Negotiating “A Blues Riff”: Listening for Django Reinhardt’s Place in American Jazz

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Django Reinhardt, jazz, improvisation, blues, space, place

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While perhaps the most famous and adept practitioner of American jazz in Europe during the 1930s and 1940s, the Manouche gypsy guitarist Django Reinhardt was an outsider—both culturally and geographically—to American jazz. For this reason, scholars have had difficulty “placing” him securely in American jazz history. Reinhardt only visited the United States once, in 1946, as a guest of the Duke Ellington Orchestra. A recording made during that tour, “A Blues Riff,” presents the listener with a complex musical negotiation of contrasting musical and cultural values. What we hear in this performance is not just a debate over what notes to play when, but over what philosopher Henri Lefebvre calls “representational spaces,” or the imaginative, symbolic transformations of lived spatial experience. This essay argues that the task of locating Reinhardt in jazz history requires a new theoretical appreciation for the material importance of space and place in the shaping of musical performance.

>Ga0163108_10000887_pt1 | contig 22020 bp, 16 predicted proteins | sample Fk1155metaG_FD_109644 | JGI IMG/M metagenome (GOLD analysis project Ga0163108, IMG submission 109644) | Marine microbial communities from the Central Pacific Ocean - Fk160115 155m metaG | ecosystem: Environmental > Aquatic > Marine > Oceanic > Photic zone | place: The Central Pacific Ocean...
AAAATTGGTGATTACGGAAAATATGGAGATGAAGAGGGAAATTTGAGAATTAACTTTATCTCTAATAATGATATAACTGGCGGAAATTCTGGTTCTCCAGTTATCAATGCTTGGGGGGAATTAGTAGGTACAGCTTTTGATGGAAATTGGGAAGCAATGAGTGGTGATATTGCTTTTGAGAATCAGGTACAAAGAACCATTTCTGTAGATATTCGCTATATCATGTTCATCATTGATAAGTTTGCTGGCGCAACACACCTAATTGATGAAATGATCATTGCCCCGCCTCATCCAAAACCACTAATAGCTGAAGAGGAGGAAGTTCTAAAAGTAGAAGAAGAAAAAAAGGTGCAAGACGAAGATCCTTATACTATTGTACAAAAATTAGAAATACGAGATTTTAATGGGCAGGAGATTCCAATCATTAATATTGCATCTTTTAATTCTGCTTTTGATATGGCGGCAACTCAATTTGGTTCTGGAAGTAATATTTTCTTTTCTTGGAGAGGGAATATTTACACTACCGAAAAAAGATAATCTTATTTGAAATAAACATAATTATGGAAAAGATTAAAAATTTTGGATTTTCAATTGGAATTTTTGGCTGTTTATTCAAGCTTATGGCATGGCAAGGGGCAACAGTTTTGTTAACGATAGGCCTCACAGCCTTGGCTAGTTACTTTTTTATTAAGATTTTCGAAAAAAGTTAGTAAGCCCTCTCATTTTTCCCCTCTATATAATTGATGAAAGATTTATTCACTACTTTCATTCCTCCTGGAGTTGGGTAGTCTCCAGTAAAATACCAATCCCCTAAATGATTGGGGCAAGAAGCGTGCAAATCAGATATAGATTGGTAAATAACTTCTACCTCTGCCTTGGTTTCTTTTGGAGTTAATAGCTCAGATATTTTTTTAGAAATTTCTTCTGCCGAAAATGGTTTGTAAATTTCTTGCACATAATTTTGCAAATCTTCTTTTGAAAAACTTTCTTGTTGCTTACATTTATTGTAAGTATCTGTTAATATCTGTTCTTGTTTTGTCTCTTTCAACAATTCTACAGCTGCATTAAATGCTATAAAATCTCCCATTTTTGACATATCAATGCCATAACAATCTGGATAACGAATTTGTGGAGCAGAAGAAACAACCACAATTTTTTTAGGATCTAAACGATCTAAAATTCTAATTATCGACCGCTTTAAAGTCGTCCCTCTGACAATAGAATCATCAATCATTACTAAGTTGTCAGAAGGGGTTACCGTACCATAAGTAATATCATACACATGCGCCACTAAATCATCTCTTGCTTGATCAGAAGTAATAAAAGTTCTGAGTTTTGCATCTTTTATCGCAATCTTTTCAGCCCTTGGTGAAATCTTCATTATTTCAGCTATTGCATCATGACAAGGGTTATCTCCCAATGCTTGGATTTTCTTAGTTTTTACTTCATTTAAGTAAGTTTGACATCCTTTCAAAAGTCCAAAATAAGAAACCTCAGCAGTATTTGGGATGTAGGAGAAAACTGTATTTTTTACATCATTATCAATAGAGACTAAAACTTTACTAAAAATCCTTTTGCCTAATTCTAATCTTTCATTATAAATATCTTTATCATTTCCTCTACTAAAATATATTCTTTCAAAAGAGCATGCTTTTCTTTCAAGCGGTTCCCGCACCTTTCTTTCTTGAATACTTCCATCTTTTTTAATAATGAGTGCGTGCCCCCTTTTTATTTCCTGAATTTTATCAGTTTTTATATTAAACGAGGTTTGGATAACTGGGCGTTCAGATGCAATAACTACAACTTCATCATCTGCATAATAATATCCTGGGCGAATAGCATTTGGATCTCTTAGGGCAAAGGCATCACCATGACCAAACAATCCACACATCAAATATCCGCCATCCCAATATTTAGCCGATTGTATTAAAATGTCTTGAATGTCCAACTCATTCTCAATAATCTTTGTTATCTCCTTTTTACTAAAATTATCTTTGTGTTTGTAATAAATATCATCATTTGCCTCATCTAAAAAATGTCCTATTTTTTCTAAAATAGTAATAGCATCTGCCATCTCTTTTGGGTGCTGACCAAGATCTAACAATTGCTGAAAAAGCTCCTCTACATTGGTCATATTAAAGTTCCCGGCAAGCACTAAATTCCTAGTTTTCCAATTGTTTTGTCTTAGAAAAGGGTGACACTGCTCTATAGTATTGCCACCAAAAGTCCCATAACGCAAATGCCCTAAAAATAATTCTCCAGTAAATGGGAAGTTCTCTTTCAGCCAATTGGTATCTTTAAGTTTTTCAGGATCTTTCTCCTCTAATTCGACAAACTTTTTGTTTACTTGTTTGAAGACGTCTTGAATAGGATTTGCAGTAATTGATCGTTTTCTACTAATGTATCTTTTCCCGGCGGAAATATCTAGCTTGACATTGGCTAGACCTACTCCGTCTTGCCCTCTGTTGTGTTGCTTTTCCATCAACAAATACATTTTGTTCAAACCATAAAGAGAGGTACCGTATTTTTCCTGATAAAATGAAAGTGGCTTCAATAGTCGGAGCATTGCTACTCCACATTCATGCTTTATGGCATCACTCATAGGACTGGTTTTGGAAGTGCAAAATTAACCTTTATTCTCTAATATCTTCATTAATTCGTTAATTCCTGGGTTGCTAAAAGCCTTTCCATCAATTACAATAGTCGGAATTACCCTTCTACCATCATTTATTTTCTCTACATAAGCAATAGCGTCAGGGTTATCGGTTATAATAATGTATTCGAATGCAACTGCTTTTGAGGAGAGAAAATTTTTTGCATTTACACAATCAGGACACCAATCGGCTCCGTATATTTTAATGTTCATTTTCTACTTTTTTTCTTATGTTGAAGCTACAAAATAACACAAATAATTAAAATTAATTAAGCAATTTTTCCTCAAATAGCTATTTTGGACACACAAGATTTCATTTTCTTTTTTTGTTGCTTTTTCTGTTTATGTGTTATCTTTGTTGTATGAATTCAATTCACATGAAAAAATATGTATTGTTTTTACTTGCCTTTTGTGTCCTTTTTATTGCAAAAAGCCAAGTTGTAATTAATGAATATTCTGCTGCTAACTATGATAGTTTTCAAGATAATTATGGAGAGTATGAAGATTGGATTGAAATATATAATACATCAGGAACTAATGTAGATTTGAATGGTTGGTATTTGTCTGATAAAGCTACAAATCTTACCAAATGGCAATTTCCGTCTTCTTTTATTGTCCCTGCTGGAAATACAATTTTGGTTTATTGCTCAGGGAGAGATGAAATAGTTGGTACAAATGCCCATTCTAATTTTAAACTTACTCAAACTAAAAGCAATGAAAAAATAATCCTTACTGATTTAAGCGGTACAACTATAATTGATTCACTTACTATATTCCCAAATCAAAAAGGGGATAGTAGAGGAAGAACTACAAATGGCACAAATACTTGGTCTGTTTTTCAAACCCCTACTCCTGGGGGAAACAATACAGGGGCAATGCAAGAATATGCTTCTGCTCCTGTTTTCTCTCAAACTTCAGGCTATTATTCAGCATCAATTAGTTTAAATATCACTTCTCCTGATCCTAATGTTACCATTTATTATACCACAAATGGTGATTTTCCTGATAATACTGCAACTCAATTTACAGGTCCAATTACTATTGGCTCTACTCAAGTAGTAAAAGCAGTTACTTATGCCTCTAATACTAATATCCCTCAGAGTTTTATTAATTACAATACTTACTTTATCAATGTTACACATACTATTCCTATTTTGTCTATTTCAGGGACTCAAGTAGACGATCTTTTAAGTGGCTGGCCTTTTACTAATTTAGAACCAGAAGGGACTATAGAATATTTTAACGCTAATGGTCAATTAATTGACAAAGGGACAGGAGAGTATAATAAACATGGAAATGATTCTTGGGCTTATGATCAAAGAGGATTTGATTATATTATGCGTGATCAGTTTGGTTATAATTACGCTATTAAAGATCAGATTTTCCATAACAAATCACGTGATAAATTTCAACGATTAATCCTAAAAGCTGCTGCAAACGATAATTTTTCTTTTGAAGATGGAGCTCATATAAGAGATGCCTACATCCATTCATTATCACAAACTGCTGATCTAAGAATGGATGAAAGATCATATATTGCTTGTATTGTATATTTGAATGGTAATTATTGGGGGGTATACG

Citation / Publisher Attribution

Jazz Perspectives, v. 3, issue 3, p. 233-264

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